The Anuvrat Movement: Theory and Practice ► Origin, Vision And Evolution Of The Anuvrat Movement ► The Anuvrat Movement: Reinterpreting the Role of Religion

Posted: 30.05.2013

As the orientalist William Robertson Smith notes: "Religion did not exist for saving of soul but for the preservation and welfare of the society."[26] Smith's view implies a behavioral function of religion; likewise Tulsi's approach was not transcendental. He neither explicitly associate his movement with any religion, nor did he reject religion; instead he reinterpreted religion according to contemporary needs. One senior nun associated with the movement from its early stages authoritatively summed up Tulsi's approach as follows:

Acharya Tulsi sought to give behavioral aspect to religion. According to him, people maintain strong faith towards their religion, but often there is a gap in their theory and practice. He unraveled three fundamental aspects of a religion: First religion is ritualistic and limited to a sacred space like temple, church, synagogue or a monastery where people offer prayer or worship. Secondly, religion is ethical, which guides one to distinguish between right and wrong deeds. Thirdly, religion is spiritual which leads a practitioner to raise his consciousness to lead a pure life. The Anuvrat Movement does not interfere with any ritualistic practice. However, it only seeks to inspire people to adopt ethical values like restrain from telling lies, cheating people, violence etc. to lead a spiritual life.[27]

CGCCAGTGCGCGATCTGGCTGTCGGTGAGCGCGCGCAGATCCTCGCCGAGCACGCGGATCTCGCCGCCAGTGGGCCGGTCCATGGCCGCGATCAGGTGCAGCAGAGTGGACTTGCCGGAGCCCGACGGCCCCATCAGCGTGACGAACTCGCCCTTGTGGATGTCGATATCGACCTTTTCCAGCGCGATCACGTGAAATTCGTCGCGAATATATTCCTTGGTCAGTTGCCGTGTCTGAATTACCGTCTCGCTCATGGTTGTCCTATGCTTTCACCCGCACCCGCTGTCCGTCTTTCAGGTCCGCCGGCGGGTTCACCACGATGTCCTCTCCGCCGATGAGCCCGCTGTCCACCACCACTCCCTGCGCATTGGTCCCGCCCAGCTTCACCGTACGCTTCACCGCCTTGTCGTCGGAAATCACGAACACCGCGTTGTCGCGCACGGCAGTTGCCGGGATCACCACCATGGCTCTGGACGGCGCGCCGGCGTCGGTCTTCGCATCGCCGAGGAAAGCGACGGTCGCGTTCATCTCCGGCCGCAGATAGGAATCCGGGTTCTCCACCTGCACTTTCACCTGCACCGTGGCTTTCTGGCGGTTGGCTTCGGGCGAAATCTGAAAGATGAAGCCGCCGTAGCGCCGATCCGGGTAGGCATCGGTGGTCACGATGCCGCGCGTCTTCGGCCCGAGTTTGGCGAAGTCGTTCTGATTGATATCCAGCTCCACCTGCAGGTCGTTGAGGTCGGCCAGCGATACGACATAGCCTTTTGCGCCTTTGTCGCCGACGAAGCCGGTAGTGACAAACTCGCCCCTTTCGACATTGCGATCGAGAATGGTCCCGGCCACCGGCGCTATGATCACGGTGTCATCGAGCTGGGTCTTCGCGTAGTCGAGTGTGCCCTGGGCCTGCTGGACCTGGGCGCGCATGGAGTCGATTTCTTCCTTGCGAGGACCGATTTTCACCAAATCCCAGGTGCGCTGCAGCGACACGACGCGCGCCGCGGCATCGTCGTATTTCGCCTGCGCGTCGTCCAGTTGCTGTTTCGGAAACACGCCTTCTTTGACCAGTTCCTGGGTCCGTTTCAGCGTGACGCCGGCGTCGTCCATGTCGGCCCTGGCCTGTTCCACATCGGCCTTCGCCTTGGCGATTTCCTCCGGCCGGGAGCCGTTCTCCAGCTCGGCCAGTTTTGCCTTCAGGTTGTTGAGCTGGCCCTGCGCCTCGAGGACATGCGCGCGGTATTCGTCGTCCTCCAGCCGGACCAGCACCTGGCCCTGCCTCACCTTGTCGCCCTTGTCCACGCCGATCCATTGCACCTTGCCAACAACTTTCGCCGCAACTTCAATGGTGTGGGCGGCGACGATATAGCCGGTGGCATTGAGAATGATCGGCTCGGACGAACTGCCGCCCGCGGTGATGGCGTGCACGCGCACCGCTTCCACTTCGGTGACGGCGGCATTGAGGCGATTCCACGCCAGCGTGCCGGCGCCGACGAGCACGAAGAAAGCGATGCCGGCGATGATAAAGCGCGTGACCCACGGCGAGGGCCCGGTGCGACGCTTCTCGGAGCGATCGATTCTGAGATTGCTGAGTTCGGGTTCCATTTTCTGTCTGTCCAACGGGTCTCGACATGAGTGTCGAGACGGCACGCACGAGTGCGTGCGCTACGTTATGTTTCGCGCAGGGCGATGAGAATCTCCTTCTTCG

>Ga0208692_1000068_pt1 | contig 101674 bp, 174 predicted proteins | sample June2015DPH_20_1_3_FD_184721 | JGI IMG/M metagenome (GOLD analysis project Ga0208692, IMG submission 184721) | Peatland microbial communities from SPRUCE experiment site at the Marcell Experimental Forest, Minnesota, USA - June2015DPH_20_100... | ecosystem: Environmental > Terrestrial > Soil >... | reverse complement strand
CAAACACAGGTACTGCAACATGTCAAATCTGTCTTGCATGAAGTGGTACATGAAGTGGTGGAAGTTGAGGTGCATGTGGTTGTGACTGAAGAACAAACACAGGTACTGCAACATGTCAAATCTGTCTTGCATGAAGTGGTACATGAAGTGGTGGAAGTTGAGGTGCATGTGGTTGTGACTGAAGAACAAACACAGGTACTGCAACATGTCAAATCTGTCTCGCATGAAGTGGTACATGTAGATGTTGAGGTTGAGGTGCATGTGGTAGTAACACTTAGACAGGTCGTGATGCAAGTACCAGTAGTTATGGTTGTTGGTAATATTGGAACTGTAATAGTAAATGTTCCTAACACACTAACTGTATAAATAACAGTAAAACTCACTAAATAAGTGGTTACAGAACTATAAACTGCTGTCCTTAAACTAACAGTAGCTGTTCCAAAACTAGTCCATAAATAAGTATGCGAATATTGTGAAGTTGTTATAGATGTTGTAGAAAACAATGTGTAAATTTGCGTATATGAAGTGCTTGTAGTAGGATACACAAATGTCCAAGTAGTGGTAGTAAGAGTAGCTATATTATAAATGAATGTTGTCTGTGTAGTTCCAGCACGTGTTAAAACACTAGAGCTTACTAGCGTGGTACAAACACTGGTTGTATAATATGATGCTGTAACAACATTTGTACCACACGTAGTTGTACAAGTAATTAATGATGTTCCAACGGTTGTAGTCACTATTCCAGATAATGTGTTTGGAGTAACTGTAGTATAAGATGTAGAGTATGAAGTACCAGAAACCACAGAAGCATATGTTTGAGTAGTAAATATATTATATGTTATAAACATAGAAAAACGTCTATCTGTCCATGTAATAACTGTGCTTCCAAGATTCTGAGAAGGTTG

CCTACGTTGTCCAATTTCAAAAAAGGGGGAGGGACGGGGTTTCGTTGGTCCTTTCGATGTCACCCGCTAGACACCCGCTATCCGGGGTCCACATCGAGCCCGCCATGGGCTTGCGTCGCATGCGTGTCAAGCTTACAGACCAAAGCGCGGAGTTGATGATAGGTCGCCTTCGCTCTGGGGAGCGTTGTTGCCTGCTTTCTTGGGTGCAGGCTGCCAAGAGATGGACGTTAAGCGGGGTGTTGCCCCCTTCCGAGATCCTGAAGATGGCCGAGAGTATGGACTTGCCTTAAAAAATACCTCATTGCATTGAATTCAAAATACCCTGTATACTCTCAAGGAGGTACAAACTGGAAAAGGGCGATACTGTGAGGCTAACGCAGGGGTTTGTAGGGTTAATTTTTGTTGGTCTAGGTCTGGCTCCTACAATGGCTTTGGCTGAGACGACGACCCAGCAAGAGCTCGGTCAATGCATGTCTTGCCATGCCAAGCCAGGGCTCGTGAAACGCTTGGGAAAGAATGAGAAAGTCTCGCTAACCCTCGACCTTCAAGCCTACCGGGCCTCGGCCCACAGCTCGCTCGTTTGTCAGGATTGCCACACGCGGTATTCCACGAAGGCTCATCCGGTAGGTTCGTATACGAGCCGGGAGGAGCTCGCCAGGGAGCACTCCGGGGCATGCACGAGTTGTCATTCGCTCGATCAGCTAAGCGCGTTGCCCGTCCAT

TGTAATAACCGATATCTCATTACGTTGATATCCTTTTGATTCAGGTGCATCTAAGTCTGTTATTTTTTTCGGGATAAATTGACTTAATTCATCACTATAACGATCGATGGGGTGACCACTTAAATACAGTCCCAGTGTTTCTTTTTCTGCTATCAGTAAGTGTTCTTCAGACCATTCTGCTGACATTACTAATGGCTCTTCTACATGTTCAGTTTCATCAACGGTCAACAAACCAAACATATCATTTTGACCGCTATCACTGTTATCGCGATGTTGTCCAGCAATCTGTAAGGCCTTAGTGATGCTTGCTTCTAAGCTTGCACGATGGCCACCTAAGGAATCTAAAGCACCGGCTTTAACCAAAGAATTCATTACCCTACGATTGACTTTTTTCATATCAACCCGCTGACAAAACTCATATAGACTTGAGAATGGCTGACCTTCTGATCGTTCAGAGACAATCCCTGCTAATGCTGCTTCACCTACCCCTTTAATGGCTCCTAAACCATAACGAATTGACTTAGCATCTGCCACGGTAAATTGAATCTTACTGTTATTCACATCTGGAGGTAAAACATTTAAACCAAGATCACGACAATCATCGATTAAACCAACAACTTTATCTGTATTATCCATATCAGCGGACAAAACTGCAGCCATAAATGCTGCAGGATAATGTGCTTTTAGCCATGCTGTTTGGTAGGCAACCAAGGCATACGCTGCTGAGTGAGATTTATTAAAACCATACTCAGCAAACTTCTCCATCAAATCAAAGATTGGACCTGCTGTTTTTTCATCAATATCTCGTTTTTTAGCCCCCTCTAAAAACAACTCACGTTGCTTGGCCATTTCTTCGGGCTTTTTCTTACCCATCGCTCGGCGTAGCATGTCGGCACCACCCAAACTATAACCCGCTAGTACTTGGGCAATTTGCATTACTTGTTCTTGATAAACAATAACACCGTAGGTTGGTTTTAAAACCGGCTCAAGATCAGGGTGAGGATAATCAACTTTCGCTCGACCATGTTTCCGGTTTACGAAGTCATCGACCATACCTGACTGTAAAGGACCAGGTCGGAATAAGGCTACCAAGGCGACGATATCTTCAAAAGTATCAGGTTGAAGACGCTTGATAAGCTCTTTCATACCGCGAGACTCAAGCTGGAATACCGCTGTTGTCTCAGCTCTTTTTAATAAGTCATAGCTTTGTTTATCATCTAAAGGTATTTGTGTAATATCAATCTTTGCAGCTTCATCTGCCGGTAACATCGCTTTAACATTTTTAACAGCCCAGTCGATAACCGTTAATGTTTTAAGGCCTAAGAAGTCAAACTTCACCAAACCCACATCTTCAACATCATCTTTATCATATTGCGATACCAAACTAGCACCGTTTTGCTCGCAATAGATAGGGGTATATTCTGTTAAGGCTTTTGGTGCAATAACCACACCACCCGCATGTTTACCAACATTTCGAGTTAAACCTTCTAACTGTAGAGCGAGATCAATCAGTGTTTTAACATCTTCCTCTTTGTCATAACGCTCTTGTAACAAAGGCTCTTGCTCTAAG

Tulsi then was seeking not to replace or compete with existing religious institutions, but to supplement existing practices with a broader moral framework that would bridge the religious with the secular. As Zygmunt Bauman, the global social postmodern thinker states: "In such [postmodern] life we need moral knowledge and skills more often, and more poignantly than either knowledge of the 'laws of nature' or technical skills. Yet, we do not know where to get them; and when (if) they are offered, we are seldom sure we can trust them unswervingly."28 Tulsi recognized that religion could and should be a source of this "moral knowledge" but to be effective in responding to modernization, it must transcend the merely ritual, and it must focus on universal moral themes common to many different traditions in order to inspire trust and not cause division.

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